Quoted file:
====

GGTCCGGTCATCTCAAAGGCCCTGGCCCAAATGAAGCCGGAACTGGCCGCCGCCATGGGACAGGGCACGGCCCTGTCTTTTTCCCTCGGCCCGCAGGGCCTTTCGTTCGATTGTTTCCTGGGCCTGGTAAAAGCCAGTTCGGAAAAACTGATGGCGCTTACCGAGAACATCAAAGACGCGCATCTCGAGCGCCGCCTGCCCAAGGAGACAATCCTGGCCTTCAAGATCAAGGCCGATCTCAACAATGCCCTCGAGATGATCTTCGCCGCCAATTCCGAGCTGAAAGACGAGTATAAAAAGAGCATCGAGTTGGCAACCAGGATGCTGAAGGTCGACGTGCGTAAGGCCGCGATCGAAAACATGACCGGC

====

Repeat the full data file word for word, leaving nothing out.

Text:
GGTCCGGTCATCTCAAAGGCCCTGGCCCAAATGAAGCCGGAACTGGCCGCCGCCATGGGACAGGGCACGGCCCTGTCTTTTTCCCTCGGCCCGCAGGGCCTTTCGTTCGATTGTTTCCTGGGCCTGGTAAAAGCCAGTTCGGAAAAACTGATGGCGCTTACCGAGAACATCAAAGACGCGCATCTCGAGCGCCGCCTGCCCAAGGAGACAATCCTGGCCTTCAAGATCAAGGCCGATCTCAACAATGCCCTCGAGATGATCTTCGCCGCCAATTCCGAGCTGAAAGACGAGTATAAAAAGAGCATCGAGTTGGCAACCAGGATGCTGAAGGTCGACGTGCGTAAGGCCGCGATCGAAAACATGACCGGC